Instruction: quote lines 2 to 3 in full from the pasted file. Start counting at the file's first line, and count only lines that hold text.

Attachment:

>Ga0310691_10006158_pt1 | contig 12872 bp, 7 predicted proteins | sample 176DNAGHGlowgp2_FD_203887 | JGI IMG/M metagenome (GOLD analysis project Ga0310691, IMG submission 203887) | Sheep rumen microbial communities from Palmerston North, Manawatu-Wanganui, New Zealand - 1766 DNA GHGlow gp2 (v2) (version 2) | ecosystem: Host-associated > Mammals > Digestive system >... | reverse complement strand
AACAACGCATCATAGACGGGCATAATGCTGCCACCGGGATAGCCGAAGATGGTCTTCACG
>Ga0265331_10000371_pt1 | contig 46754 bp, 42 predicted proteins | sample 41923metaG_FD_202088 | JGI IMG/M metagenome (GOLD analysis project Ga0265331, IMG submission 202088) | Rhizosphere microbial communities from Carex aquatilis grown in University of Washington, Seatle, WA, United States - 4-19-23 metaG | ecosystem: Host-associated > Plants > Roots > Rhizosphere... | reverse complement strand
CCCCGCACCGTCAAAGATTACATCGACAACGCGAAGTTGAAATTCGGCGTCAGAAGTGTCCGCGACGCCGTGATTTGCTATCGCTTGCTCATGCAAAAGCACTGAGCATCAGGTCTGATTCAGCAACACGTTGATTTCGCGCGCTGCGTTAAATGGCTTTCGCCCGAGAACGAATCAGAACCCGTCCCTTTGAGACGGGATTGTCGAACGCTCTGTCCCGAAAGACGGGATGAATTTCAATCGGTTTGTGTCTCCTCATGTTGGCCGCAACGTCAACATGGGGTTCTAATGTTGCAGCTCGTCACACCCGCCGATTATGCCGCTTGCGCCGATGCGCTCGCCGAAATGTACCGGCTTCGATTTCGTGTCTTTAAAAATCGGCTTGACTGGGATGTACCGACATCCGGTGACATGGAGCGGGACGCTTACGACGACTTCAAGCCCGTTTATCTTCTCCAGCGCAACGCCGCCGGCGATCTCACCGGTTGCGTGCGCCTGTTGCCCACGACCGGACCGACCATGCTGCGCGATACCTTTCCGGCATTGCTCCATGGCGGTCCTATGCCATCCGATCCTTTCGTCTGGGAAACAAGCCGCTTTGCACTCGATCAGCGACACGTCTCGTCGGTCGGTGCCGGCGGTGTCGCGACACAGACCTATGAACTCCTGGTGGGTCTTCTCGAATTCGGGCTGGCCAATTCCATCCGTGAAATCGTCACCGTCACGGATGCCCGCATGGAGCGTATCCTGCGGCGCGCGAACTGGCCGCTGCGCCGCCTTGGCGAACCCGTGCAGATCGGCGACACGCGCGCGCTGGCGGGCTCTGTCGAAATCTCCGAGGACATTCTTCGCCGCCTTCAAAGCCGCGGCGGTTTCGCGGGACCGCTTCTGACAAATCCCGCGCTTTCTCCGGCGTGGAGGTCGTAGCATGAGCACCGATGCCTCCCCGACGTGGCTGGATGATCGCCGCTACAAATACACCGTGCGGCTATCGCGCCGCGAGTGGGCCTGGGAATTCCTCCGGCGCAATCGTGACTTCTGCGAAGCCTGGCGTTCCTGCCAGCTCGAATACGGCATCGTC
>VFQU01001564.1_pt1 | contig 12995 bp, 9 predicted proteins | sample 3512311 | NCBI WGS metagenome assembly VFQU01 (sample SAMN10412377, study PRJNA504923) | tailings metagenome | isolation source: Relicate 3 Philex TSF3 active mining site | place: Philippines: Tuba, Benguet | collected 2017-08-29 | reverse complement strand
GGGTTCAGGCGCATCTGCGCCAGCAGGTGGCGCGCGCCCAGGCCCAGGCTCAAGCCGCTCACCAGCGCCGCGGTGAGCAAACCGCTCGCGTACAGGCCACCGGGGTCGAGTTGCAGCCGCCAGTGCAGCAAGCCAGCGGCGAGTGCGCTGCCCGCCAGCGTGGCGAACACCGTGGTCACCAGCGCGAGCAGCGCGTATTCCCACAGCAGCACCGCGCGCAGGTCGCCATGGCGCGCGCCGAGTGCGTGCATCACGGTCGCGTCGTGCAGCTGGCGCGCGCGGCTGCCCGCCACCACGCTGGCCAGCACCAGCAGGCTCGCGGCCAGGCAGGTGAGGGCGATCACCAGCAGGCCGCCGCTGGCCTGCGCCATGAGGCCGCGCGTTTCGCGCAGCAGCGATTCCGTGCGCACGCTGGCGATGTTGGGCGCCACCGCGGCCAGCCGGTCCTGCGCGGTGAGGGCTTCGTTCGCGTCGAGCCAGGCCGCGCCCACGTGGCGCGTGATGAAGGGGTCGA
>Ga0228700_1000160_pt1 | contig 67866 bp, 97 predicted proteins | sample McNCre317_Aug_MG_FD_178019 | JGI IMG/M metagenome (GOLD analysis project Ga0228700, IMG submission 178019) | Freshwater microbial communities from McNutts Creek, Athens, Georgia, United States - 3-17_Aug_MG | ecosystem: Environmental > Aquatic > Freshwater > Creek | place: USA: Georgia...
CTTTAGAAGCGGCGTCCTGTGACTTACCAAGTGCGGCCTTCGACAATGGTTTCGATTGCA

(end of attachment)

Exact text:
AACAACGCATCATAGACGGGCATAATGCTGCCACCGGGATAGCCGAAGATGGTCTTCACG
>Ga0265331_10000371_pt1 | contig 46754 bp, 42 predicted proteins | sample 41923metaG_FD_202088 | JGI IMG/M metagenome (GOLD analysis project Ga0265331, IMG submission 202088) | Rhizosphere microbial communities from Carex aquatilis grown in University of Washington, Seatle, WA, United States - 4-19-23 metaG | ecosystem: Host-associated > Plants > Roots > Rhizosphere... | reverse complement strand